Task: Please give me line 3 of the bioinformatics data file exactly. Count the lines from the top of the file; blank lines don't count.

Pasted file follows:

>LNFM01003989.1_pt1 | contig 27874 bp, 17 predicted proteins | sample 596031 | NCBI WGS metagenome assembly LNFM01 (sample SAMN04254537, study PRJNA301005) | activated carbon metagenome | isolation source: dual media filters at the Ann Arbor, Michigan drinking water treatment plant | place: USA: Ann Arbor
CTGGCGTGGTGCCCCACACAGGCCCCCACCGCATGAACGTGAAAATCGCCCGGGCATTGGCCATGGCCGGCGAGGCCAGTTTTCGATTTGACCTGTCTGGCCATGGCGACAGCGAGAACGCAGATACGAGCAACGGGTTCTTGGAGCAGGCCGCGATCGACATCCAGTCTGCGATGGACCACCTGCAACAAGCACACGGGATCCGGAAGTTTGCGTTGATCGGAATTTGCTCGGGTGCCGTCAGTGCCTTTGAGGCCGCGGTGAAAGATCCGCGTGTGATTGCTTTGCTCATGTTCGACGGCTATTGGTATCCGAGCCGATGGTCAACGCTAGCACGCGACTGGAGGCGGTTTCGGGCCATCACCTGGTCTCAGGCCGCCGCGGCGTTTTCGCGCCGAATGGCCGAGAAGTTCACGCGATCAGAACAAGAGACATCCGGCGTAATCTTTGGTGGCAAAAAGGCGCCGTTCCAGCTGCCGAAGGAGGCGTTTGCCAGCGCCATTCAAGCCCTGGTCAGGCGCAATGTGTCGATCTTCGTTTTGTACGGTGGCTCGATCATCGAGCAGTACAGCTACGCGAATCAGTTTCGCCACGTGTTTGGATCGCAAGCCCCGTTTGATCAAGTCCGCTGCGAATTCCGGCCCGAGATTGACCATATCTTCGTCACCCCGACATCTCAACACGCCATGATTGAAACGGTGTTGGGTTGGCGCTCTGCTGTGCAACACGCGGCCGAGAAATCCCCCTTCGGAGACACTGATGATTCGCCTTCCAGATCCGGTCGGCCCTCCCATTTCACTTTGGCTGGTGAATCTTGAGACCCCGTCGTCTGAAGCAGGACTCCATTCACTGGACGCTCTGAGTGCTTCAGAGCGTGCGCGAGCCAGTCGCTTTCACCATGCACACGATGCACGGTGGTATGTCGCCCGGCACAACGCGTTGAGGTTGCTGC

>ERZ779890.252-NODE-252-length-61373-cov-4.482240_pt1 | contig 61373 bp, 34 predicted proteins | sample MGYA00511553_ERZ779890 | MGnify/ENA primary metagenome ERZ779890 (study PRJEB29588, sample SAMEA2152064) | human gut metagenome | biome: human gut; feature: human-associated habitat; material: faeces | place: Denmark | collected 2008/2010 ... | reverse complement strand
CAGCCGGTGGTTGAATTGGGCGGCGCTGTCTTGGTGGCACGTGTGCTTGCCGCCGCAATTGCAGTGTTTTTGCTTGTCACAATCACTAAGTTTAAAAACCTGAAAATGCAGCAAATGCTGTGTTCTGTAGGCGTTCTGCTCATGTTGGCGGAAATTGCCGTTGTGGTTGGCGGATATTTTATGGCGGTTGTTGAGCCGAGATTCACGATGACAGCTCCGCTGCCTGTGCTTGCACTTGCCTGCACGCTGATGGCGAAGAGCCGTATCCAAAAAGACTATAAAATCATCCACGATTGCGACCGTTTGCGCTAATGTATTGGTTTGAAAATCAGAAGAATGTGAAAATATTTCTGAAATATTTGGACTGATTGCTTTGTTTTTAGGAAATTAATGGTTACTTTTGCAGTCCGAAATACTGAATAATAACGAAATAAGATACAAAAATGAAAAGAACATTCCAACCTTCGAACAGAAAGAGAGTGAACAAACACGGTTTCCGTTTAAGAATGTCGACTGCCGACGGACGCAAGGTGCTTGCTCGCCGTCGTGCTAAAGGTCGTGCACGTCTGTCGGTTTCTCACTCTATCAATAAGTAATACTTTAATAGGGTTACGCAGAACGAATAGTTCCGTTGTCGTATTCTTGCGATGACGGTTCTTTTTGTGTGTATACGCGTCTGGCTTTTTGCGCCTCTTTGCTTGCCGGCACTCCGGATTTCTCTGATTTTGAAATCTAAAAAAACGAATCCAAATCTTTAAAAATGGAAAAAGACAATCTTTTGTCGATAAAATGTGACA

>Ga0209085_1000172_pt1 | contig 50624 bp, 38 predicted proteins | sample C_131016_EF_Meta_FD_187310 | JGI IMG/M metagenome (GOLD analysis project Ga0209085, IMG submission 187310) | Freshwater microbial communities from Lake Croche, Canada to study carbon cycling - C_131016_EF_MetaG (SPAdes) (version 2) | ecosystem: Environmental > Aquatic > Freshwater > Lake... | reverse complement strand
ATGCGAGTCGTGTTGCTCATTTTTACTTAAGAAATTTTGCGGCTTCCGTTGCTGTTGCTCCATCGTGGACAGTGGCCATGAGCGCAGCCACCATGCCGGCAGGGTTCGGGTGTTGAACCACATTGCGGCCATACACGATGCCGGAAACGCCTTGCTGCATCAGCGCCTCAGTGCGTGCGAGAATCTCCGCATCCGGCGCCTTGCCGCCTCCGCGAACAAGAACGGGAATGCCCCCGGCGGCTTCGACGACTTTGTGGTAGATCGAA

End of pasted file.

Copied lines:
>ERZ779890.252-NODE-252-length-61373-cov-4.482240_pt1 | contig 61373 bp, 34 predicted proteins | sample MGYA00511553_ERZ779890 | MGnify/ENA primary metagenome ERZ779890 (study PRJEB29588, sample SAMEA2152064) | human gut metagenome | biome: human gut; feature: human-associated habitat; material: faeces | place: Denmark | collected 2008/2010 ... | reverse complement strand